First: you misquoted me by leaving out the ", especially..." clause I added to it as a proviso. To make this explicit, that means:
(1) I think I should have the right to live my life the way I want to, regardless of whether anyone else uses any subjective or objective reasoning to determine that my choices are worse than some other choices I could have made instead.
(2) I think, based on evidence that has informed some of the choices I've made, that I've made good choices that are logical and grounded in scientific data, with an aim to minimizing the amount of harm I inflict on my environment and fellow human beings, while (hopefully...) doing my best to slightly improving the lives of at least a handful of other people whom I interact with, either socially or professionally. While I could probably *technically* save some resources by offing myself, so could just about anyone, and I don't advocate suicide. I advocate making the most of what we have, while we have it.
Even if I'm wrong about (2), I think my point in (1) is still able to stand on its own. If I sound defensive, it's because someone else, namely this researcher, has "gone on the offensive" against a certain set of characteristics or behaviors or choices, many of which match some of the choices and behaviors I see in myself. Naturally, if you do not fall within Zimbardo's tartgeting reticule, you would have no reason to be defensive. I do, and I do.
The reason I am concerned is that influential researchers like Zimbardo are able to influence public policy to a significant level, especially because he is the guy who published that seminal result about the Stanford prison experiment. That WAS great work, indeed, and insightful information about human psychology (it also did a great service by opening up a can of worms for the public and other psychologists to dig into for the next ~50 years) -- but that doesn't entitle him to start throwing people like me under the bus.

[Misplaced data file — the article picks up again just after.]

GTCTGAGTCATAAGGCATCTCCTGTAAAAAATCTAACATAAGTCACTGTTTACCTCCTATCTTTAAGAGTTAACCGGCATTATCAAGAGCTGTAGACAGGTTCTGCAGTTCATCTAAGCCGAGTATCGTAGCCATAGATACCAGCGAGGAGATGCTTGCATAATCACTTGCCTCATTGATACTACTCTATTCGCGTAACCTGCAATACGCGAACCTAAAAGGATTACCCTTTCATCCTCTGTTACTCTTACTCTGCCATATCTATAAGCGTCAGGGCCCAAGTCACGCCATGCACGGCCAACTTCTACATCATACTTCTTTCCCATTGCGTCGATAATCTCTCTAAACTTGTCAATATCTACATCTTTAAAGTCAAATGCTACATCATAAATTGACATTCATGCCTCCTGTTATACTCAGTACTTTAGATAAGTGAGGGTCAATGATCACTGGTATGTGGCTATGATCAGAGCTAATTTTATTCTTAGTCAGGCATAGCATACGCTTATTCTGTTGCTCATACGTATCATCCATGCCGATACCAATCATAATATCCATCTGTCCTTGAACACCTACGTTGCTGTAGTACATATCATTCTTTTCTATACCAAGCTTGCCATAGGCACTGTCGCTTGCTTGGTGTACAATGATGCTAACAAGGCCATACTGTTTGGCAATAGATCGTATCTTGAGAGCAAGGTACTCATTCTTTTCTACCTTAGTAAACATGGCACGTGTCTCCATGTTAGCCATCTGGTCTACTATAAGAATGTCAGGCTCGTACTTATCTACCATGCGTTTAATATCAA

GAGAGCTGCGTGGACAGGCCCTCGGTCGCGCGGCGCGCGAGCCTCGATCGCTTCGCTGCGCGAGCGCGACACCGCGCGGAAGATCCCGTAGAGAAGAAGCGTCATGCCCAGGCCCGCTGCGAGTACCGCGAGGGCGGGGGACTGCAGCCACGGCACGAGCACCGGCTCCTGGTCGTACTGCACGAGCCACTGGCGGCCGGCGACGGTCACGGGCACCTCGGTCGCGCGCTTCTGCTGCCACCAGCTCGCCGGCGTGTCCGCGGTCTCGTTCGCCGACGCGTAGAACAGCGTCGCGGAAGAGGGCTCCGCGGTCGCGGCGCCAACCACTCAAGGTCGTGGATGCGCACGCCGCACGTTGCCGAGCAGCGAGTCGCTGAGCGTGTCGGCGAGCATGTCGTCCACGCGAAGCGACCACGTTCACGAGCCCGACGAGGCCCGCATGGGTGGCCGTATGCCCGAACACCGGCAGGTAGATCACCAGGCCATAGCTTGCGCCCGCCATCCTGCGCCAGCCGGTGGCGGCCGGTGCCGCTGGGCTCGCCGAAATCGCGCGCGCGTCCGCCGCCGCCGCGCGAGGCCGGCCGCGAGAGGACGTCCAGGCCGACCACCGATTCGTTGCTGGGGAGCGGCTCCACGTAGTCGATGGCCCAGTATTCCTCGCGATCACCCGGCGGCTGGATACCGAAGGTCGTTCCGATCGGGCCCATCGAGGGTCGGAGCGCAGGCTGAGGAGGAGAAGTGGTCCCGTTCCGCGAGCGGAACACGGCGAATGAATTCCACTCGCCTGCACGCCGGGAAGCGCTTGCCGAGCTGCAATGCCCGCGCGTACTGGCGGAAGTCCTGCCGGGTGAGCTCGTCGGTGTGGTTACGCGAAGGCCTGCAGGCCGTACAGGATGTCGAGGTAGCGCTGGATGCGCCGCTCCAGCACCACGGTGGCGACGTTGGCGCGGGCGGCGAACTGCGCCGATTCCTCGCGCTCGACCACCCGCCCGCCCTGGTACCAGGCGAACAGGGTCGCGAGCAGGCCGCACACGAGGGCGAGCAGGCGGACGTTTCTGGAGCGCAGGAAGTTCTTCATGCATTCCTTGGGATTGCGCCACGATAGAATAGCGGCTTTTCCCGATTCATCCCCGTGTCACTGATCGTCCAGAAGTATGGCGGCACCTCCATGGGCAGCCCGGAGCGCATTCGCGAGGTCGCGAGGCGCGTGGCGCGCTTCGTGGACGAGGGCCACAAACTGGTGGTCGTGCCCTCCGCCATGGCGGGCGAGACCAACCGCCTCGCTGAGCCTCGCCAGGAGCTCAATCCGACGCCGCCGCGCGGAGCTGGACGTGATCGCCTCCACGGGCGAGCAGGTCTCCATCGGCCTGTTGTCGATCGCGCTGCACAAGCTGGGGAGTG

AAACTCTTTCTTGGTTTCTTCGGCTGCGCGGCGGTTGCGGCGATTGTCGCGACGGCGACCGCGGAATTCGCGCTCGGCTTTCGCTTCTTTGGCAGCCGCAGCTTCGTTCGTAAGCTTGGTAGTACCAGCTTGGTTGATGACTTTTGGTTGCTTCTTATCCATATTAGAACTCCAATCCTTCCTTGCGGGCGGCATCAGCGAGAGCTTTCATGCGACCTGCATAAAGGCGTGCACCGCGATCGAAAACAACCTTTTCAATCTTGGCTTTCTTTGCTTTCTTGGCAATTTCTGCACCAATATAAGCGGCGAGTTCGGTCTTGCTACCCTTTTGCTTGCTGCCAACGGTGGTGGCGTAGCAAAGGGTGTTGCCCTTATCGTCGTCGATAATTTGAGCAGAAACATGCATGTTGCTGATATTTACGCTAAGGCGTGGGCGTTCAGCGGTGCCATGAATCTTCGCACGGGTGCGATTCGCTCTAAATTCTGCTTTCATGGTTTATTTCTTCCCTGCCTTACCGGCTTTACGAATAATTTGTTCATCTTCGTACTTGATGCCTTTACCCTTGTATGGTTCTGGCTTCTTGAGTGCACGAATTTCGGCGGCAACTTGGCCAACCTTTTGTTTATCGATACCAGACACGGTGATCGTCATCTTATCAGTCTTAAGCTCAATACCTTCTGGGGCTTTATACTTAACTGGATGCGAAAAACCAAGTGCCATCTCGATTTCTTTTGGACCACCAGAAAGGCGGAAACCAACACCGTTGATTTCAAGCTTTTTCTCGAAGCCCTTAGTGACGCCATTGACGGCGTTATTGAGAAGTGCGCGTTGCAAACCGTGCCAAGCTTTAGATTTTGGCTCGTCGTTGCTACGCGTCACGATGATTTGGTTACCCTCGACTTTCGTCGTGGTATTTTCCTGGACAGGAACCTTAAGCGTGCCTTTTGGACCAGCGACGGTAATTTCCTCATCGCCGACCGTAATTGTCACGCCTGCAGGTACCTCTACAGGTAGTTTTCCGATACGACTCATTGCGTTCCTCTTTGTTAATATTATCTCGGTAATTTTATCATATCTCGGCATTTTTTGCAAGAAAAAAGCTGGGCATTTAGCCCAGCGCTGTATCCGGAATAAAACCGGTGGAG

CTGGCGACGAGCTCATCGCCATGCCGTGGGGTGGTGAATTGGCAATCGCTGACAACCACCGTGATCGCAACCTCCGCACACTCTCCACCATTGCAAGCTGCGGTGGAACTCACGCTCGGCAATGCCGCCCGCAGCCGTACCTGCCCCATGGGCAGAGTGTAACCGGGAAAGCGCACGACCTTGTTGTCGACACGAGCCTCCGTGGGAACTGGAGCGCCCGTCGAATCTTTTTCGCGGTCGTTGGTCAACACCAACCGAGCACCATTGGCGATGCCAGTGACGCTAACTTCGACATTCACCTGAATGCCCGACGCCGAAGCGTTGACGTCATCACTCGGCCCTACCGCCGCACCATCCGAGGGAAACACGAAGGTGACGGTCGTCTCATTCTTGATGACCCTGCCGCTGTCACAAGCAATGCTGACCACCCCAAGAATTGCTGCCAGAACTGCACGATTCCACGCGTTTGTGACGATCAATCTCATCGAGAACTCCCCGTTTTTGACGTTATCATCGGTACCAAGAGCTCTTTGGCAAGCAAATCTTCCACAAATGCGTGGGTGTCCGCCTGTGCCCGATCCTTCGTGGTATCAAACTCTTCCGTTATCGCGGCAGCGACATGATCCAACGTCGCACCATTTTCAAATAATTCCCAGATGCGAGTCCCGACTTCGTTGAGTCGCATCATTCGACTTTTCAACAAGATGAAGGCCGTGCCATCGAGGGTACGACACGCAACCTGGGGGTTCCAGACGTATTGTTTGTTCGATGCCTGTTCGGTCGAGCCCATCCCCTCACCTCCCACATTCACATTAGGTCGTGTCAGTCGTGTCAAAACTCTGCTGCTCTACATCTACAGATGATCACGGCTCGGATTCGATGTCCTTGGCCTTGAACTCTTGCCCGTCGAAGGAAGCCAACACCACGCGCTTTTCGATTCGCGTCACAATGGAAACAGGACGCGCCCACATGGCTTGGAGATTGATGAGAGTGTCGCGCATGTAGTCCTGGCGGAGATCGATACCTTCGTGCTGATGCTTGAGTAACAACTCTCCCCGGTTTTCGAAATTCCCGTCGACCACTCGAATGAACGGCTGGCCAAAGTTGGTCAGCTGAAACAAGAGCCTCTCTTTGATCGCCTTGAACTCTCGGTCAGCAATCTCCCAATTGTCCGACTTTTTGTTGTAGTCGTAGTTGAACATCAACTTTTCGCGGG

Consider the distinction between these two statements (neither of which I am implying that Zimbardo actually said; this is just for illustration purposes):
(A): I observe, empirically, that people who exhibit 'foo' behaviors/choices experience 'bar' consequences later.
(B): I observe, empirically, that people who exhibit 'foo' behaviors/choices experience 'bar' consequences later. Therefore, 'foo' is bad, and anyone who behaves like / chooses 'foo' should reexamine their life and maybe stop doing 'foo'.
The problem with (B) is that there may be countless *positive* consequences besides 'bar' (we're assuming 'bar' is something that most people would consider undesirable) that the researcher did not anticipate. Furthermore, there may be disagreement over whether 'bar' is even "bad" at all; maybe it's fine from a certain point of view. In the specifics of this situation, I feel that there's a little bit of both going on.
If Zimbardo stopped at (A), and if TFA stopped at (A), and TFS stopped at (A), I'd be fine. I wouldn't even bat an eyelash. But, not having read the actual research study, TFS and TFA *portray* it as more like (B). If that's not what Zimbardo said, then my beef is with TFA, not Zimbardo. The article definitely reads like the research identifies a societal "problem" that needs to be fixed.
Now, let me be clear. Under normal circumstances, I do not go around living my life by telling people who've made different choices than me that they're wrong, or that they're wasting resources, or making problems worse, or whatever. That's not the type of personality I have. I'm very much "live and let live". But when someone starts taking pot-shots at my choices, I feel fully entitled to rebut their arguments, and maybe even argue past them a little bit if I feel like it, because it has a very personal impact on me when someone does that to me.
In fact, even though I feel that some of my choices are objectively better than the alternatives, I am very hesitant to point out to others, normally, that I disagree with their choices. But unfortunately, when situations like this arise, I can't resist the temptation to air out my opinions, and sometimes people who fall under *my* targeting reticule might get upset. If that's the case here, I'm sorry.